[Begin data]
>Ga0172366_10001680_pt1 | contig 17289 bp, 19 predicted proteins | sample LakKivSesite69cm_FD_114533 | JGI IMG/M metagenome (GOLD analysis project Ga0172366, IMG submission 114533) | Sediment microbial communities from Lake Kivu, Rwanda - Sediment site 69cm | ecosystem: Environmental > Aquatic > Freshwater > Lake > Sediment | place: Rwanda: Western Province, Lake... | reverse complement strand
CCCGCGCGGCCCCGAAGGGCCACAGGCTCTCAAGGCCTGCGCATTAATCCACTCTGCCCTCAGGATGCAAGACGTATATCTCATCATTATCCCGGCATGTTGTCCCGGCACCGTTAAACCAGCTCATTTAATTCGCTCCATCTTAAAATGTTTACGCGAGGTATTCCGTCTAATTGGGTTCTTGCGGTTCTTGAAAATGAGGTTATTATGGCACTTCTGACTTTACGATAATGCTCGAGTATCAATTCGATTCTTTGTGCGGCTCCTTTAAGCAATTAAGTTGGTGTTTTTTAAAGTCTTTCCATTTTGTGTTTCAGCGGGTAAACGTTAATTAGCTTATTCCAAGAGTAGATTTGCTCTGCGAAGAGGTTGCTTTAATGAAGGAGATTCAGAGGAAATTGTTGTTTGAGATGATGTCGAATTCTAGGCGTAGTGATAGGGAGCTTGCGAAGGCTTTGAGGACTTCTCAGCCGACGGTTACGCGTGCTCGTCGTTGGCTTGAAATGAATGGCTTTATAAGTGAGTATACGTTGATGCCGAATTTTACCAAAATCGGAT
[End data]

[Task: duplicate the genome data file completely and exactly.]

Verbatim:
>Ga0172366_10001680_pt1 | contig 17289 bp, 19 predicted proteins | sample LakKivSesite69cm_FD_114533 | JGI IMG/M metagenome (GOLD analysis project Ga0172366, IMG submission 114533) | Sediment microbial communities from Lake Kivu, Rwanda - Sediment site 69cm | ecosystem: Environmental > Aquatic > Freshwater > Lake > Sediment | place: Rwanda: Western Province, Lake... | reverse complement strand
CCCGCGCGGCCCCGAAGGGCCACAGGCTCTCAAGGCCTGCGCATTAATCCACTCTGCCCTCAGGATGCAAGACGTATATCTCATCATTATCCCGGCATGTTGTCCCGGCACCGTTAAACCAGCTCATTTAATTCGCTCCATCTTAAAATGTTTACGCGAGGTATTCCGTCTAATTGGGTTCTTGCGGTTCTTGAAAATGAGGTTATTATGGCACTTCTGACTTTACGATAATGCTCGAGTATCAATTCGATTCTTTGTGCGGCTCCTTTAAGCAATTAAGTTGGTGTTTTTTAAAGTCTTTCCATTTTGTGTTTCAGCGGGTAAACGTTAATTAGCTTATTCCAAGAGTAGATTTGCTCTGCGAAGAGGTTGCTTTAATGAAGGAGATTCAGAGGAAATTGTTGTTTGAGATGATGTCGAATTCTAGGCGTAGTGATAGGGAGCTTGCGAAGGCTTTGAGGACTTCTCAGCCGACGGTTACGCGTGCTCGTCGTTGGCTTGAAATGAATGGCTTTATAAGTGAGTATACGTTGATGCCGAATTTTACCAAAATCGGAT